The route through the building becomes a clear upward cascade of showcases and events allowing the student or visitor to visually covet and engage work and exhibits throughout its circulation passage. These routes aims to promote new opportunities of interaction between the diverse types of users through its spaces through every level.



Voids bring in natural daylight, fresh air and the sense of continuity of space. In this way, the programmes of the tower, which comprise of learning clusters and central facilities, are allowed to create coordinated repertoires and dialogue between respective volumes.

Scource from Dezeen
 

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Darn! This is such a very advanced architecture! Zaha Hadid is such an under-rated architect. He deserves more recognition!
 

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looks a lot like a proposed building in New York. The architecture is actually the same, only the general shape of the building changes... so this Hong Kong version isn't something that original.....
 

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Pompodian in Exile
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Darn! This is such a very advanced architecture! Zaha Hadid is such an under-rated architect. He deserves more recognition!
He's a woman.

Fab building not sure it will look quite as shiney as the renders do. I really hate renders like that they give you no clue as to what the building will actually be clad in or the internal finnishes.
 

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Cool and modern looking :)
 

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Industrial Twilight
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Wow, it's very sci-fi loooking. I could see something like this in Hong Kong, and now I can look forward to it.
 

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Iconic tower to be shrunk after PolyU foregoes appeal
28 May 2008
South China Morning Post

Polytechnic University has decided not to appeal against new restrictions that will see the height of a proposed landmark campus building being cut by a third under new height restrictions for Tsim Sha Tsui.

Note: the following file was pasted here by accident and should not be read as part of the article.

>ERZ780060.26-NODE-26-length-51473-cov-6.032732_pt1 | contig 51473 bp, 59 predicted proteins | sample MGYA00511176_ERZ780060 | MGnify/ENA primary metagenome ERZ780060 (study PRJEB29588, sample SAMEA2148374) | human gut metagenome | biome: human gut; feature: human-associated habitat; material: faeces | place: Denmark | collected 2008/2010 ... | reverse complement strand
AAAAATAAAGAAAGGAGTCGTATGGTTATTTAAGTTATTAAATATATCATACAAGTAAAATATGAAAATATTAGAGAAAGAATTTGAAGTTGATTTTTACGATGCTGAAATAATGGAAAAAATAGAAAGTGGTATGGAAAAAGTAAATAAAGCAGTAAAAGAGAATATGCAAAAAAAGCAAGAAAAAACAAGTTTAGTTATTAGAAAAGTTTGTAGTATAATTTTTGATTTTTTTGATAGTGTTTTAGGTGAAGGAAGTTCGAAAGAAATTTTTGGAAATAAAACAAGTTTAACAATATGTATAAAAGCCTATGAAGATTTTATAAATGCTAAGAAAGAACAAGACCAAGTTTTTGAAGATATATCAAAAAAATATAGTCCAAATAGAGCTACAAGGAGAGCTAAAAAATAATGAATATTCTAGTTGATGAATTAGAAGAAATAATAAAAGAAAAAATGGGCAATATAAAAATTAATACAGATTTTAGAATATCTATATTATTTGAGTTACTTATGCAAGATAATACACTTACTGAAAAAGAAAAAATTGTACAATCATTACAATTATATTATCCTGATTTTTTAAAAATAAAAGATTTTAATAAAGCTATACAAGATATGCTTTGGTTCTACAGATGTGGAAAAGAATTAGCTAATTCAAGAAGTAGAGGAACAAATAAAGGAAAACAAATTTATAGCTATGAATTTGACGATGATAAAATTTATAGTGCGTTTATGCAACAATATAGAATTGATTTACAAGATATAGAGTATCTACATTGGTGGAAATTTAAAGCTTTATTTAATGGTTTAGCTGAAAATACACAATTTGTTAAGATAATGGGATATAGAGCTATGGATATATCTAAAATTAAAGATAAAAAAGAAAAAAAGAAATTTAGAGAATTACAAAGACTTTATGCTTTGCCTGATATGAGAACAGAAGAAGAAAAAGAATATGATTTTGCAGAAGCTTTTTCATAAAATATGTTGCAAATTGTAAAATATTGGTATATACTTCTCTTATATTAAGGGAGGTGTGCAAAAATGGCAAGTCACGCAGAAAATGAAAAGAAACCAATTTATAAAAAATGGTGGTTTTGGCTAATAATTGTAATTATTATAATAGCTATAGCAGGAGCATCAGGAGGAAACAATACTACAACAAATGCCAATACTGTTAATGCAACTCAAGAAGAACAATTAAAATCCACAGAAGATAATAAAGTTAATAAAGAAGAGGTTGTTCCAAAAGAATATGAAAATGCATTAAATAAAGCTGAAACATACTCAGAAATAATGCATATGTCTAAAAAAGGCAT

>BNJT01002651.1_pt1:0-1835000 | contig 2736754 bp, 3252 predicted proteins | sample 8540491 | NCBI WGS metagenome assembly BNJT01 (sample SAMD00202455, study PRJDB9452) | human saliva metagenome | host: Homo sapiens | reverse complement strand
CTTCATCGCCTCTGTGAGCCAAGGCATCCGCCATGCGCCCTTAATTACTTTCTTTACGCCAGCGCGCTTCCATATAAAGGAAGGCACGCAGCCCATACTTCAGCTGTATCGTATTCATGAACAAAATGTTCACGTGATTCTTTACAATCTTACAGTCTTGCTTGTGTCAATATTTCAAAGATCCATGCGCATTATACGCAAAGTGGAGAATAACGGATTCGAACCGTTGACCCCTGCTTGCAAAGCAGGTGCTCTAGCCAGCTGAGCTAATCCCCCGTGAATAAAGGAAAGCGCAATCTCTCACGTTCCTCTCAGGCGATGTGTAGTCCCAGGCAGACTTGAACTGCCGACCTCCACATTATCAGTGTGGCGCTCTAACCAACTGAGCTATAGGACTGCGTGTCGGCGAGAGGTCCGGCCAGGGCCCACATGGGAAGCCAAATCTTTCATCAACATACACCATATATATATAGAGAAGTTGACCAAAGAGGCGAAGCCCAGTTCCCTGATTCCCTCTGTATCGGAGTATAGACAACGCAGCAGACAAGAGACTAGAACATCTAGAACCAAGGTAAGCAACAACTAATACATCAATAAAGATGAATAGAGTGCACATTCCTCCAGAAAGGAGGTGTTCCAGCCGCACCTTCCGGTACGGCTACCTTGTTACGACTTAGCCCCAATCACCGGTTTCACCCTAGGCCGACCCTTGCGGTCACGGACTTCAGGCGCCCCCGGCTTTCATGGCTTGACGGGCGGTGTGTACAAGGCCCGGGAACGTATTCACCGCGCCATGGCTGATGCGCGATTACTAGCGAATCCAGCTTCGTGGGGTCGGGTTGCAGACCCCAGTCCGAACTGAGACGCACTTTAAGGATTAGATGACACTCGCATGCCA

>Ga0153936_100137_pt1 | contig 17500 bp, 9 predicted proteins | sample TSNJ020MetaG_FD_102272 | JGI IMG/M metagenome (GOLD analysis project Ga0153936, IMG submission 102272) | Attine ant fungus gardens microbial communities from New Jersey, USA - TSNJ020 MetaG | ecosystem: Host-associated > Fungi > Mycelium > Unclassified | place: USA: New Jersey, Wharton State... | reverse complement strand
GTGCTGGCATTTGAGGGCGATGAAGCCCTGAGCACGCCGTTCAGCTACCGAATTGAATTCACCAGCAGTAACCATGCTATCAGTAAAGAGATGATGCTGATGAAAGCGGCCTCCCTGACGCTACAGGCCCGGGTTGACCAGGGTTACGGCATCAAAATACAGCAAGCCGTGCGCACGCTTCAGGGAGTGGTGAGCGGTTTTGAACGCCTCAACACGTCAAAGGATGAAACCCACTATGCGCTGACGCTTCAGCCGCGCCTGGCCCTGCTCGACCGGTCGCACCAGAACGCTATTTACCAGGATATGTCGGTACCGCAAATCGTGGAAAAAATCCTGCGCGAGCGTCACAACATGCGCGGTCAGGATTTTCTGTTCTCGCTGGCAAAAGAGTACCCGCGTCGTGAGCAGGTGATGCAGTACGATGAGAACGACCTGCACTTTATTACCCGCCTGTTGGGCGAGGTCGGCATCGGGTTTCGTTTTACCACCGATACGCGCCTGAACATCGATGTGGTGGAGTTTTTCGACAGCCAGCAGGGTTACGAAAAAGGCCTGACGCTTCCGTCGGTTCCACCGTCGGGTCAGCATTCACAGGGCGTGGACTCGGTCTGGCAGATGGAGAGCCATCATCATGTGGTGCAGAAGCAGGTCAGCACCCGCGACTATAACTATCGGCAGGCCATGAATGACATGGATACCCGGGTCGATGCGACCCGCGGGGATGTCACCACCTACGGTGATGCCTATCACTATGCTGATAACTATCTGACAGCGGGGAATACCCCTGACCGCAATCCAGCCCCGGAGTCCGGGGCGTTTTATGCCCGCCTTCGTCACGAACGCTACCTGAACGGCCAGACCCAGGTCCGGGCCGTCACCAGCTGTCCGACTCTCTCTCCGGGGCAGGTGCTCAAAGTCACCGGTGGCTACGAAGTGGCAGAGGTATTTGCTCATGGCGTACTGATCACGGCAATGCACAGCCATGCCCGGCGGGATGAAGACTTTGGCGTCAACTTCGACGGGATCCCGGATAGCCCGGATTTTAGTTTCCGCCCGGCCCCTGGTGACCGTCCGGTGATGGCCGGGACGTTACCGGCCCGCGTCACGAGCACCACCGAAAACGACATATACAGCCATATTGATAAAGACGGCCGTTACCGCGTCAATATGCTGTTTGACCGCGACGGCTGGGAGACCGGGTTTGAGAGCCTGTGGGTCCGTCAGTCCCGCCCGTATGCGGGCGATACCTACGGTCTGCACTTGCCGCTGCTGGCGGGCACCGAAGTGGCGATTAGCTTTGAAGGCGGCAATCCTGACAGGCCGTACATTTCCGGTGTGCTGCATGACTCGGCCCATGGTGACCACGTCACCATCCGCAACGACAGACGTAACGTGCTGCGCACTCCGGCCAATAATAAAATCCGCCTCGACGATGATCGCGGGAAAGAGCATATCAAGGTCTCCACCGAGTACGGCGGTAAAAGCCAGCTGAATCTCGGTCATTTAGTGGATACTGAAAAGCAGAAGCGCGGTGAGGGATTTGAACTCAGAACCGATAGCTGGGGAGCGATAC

Outgoing president Poon Chung-kwong said the university had decided to go ahead with a smaller version of its HK$400 million "innovation tower". It will trim it from more than 70 metres down to at least 45 metres, the maximum allowed for the Tsim Sha Tsui East campus.

He said it was a pity the school had not submitted its plan two months earlier as it could have passed before the restriction was established.

"The problem is we need to compete with time," he said. "We need to have a new building by 2012. If we objected to the restriction now, we expect we would have to spend at least nine months in negotiations."

The proposed tower was designed by renowned architect Zaha Hadid, the first woman to win the coveted Pritzker Architecture Prize.

Professor Poon said the university and Ms Hadid would have to discuss trimming the building from 15,000 square metres to 12,000 square metres. "To look on the bright side, we will have 12,000 square metres in 2012 instead of zero square metres."

The tower is designed to cope with the expected increase in students in 2012, when enrolment will be affected by the new "three-three-four" structure - students will spend three years in junior secondary school, three years in senior secondary and four doing a degree course.

Professor Poon said the school would object to the height restriction in future building projects. "I will only oppose [the restriction] within our campus," he said. "Our university cannot ask for more land to expand horizontally, so the only way we can develop is vertically."